In this unit, we will explore identity and culture as concepts and lived experiences. Our identities are deeply personal, and yet their meaning is defined collectively through our many social interactions and the overt and implicit messages we receive from countless sources. We will take stock of our own identities, those of others, and the relationships and communication patterns that facilitate or inhibit learning and understanding across difference.
There are many sayings relating to change, and they are tied to the diversity of worldviews and beliefs about it. In March 2014, a search for the term, “change” in the Amazon book department yielded over 162,000 results. Clearly we have a significant relationship with this word and whatever it may mean for us—positive or negative—and our role in initiating, coping with, or preventing it. In this unit, we will explore some of the viewpoints and belief systems connected to the ideas and experiences of change.
If you found the number of books about change surprising, then you might be shocked to know that on the same day, Amazon yielded nearly 900,000 results for “management.” Interestingly, there were about 111,000 for “leadership.” In any case, both terms suggest intentional effort to influence or even control people, projects, or systems. The enormous number of books on these subjects suggests we have a wide array of opinions about, and approaches to such effort. It also suggests there is a hunger for information, advice, skills, and inspiration to do so. In this unit, we will consider management and leadership as forms of social influence, which helps us to honestly examine our values, ethical and philosophical stances, skills and tactical approaches to expressing positional, social, or political power with others.
Our course has involved examination of the three intersecting concepts: Intercultural, Change and Leadership with the goal of weaving them together into a cogent and actionable body of knowledge, skills and dispositions that can be incorporated into a strategic style. Our goal has been to do this in a culturally attuned and inclusive manner; inviting, inspiring and guiding a diversity of colleagues, clients or constituents along a shared path. Whether we are tasked with overseeing mundane daily activities with consistency and quality, or taking on intimidating and high-stakes risk, our philosophical orientation and human relations skills can determine success even more than technical skills. So, each of us will conclude the course with a clear sense of our assets and areas for further development in these key areas.
The course content was written in its entirety prior to your enrollment. Knowing humans pretty well, and given the complexity, breadth and depth of the issues, I assumed that by the time we reach Unit 5 that we almost certainly will have made adjustments to the course timeline to accommodate greater or lesser interest and discussion of the issues. As such, the lessons in this Unit were made a bit shorter than the previous ones, so that we can either complete the course on time, or add more about the issues and skills that generated the most engagement among students in a given semester.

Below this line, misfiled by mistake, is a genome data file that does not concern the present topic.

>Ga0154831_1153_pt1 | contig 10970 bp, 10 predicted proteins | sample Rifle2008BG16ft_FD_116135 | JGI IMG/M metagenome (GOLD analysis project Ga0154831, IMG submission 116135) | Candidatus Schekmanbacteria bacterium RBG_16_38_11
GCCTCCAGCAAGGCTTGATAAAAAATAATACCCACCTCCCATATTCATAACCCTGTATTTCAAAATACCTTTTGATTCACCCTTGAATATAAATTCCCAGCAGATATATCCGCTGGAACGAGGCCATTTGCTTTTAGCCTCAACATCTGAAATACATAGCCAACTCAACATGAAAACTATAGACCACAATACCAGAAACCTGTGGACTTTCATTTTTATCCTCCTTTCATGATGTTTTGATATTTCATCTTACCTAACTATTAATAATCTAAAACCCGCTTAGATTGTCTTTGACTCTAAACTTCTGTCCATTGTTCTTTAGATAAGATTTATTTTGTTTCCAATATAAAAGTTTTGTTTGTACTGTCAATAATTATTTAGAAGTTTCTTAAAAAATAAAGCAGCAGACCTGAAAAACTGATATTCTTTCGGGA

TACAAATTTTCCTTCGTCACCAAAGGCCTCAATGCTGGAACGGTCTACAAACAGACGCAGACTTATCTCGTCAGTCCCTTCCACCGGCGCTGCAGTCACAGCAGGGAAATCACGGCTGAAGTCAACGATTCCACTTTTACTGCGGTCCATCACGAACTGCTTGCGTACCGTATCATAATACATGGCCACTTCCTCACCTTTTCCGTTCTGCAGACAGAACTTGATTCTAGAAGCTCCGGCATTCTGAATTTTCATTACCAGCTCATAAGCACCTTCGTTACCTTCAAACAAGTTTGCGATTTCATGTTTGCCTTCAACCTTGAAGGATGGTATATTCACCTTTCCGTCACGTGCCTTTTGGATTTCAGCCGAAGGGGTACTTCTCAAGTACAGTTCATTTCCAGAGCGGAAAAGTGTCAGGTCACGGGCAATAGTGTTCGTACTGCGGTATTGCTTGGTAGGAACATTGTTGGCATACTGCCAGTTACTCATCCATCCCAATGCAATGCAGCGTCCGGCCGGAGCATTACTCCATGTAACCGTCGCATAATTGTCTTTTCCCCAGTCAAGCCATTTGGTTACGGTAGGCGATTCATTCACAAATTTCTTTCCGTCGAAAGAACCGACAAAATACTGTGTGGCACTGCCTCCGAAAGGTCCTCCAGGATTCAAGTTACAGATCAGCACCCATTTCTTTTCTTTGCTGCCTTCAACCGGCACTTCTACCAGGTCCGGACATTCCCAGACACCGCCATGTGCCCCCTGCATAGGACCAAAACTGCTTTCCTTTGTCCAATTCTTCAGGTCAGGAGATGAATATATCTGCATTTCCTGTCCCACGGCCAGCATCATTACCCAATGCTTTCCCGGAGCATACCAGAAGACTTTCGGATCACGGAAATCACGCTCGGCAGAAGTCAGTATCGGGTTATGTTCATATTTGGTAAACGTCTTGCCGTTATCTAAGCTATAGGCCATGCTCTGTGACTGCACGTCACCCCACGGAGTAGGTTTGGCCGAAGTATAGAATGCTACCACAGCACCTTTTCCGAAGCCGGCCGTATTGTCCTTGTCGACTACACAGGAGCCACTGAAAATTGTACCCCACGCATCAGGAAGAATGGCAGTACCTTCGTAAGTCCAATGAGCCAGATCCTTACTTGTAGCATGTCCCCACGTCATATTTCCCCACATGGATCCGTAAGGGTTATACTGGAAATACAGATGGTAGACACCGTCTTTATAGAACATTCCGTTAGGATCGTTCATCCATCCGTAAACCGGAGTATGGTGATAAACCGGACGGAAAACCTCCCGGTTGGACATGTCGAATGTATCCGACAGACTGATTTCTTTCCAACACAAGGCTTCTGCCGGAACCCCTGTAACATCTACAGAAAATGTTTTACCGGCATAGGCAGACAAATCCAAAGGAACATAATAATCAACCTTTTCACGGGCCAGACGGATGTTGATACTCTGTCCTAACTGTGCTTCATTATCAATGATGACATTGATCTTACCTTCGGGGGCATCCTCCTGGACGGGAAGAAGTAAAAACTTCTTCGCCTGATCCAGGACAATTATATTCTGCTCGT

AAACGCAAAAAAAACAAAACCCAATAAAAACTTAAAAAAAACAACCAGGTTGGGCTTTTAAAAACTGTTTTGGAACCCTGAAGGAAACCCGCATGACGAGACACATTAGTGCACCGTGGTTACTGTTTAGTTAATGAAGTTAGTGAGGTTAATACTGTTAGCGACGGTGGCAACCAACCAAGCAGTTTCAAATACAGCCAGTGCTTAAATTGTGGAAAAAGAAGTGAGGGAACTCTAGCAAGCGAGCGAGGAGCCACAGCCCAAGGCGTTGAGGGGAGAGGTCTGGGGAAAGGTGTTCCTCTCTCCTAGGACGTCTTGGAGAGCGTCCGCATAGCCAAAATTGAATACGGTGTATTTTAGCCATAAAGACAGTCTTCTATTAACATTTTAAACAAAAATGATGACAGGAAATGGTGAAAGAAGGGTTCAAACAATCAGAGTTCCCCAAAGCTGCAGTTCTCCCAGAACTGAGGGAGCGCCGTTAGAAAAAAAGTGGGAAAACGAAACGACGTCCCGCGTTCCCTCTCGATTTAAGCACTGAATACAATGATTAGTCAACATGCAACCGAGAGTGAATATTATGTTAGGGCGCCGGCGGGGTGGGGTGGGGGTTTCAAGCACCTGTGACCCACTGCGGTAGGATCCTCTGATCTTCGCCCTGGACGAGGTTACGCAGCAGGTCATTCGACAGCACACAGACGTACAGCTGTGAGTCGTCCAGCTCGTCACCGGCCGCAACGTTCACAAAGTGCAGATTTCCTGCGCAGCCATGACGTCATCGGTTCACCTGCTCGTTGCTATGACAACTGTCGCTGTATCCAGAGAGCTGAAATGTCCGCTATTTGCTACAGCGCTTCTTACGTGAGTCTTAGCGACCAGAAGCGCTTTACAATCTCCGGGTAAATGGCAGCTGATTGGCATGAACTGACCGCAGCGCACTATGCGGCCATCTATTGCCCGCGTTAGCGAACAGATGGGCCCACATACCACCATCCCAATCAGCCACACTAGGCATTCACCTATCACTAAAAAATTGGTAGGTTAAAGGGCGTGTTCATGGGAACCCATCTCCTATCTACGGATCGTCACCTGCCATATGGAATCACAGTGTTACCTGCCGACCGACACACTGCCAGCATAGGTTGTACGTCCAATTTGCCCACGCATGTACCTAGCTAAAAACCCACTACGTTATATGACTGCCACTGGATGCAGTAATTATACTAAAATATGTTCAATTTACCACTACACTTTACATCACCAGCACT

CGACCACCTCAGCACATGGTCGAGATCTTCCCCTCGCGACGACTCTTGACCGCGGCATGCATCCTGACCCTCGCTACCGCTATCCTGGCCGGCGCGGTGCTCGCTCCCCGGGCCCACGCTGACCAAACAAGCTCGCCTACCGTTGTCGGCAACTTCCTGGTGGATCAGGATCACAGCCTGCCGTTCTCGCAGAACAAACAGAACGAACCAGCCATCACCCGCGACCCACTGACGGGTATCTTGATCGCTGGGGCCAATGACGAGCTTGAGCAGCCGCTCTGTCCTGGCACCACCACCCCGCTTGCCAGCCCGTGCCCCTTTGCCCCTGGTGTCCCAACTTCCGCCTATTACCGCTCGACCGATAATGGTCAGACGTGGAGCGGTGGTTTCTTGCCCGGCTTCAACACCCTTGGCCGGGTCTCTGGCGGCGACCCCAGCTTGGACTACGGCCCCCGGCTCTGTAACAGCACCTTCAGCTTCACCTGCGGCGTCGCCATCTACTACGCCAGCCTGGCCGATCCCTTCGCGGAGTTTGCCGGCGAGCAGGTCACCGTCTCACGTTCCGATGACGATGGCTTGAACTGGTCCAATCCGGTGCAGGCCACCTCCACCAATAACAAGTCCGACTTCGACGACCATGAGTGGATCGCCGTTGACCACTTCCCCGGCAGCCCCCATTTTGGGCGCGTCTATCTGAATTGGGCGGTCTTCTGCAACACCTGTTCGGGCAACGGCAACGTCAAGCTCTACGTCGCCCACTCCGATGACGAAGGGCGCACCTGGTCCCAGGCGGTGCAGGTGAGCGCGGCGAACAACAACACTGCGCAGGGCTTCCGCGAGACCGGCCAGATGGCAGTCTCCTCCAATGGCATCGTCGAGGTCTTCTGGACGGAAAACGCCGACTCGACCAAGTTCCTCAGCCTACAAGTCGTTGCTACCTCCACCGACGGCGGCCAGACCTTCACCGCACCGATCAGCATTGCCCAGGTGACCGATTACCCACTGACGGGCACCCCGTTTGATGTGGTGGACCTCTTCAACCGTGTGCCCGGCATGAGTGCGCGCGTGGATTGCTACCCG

In any case, this Unit is based on a popular framework known as the head, hands and heart model. There is no one origin to be cited, because it is so common. It is so common because it makes good sense to analyze and engage many contemporary issues in terms of thinking, feeling and acting. That said, different worldviews have alternative perspectives on whether these are truly distinct elements, just as is often the case when considering mind, body and spirit as necessarily singular or distinct. Wherever you are along the continuum in this regard, your viewpoint is welcome and of value.
So, while the three lessons are initially planned to correspond with three of the four final weeks, this unit also provides a safety valve so that we can wrap up on time while ratifying and committing ourselves to Intercultural Change Leadership in our professional and community practice.
At this point we have completed our content lessons and all but one assignment. In this lesson, we are simply putting closure on the course and revisiting any topics that remain confusing or incomplete. I have created a Discussion Forum in which you can raise any such issue or question and we can engage with each other to clarify or deliberate them. The commentary is focuses on closing out the course, and the last assignment is to draw upon all that we have read, discussed and learned in order to leave with a plan for continuing in your growth as an Intercultural Change Leader.
There are technically 14 distinct assignments, but don’t worry! They vary widely in the size, scope and amount of preparation and work required in order to be fair, intentional, and to attend to diverse interests and learning styles. They are listed in the chart below, and then described in somewhat more detail. Additional information will be provided as the semester progresses.
Personal and professional introduction
Brief reflection: Relevance of course topics to interests and goals
Intercultural goals reflection
Intercultural learning assignment 1: Cross-cultural observation
Relationship to change reflection
Intercultural learning assignment 2: Cross-cultural experience
Progressive Case Study Part 1 (Group Assignment)
Progressive Case Study Part 2 (Group Assignment)
Statement of leadership philosophies and applications
Intercultural learning assignment 3: Cross-cultural dialogue
|5||Intercultural change proposal||250|
|Intercultural learning assignment 4: Personal and professional development plan||75|
* These 4 engagement items will total 150 points.
Progressive Case Study Parts 1 & 2 - Group Assignment - 50 pts. each (100 total)
The purpose for these assignments is to practice intercultural collaboration and analysis of an organization facing interpersonal challenges and transitions, including proposing ideas for navigating them.
The instructor will post a case study for students to analyze and deliberate with an assigned group. Over the course of the assignment, which spans several weeks and two units, students will interpret, discuss and respond to a case study provided by the instructor. Over time, new information will be posted that may challenge the effectiveness of the proposed responses, or in any event require new or modified efforts from the group. This is intended to be challenging and fun, though short-term frustration may occur as well.
A = 940-1000 A- = 900-939
B+ = 870-899 B = 840-869 B- = 800-839
C+ = 770-799 C = 740-769 C- = 700-739
D = 600-699 F = 599 & below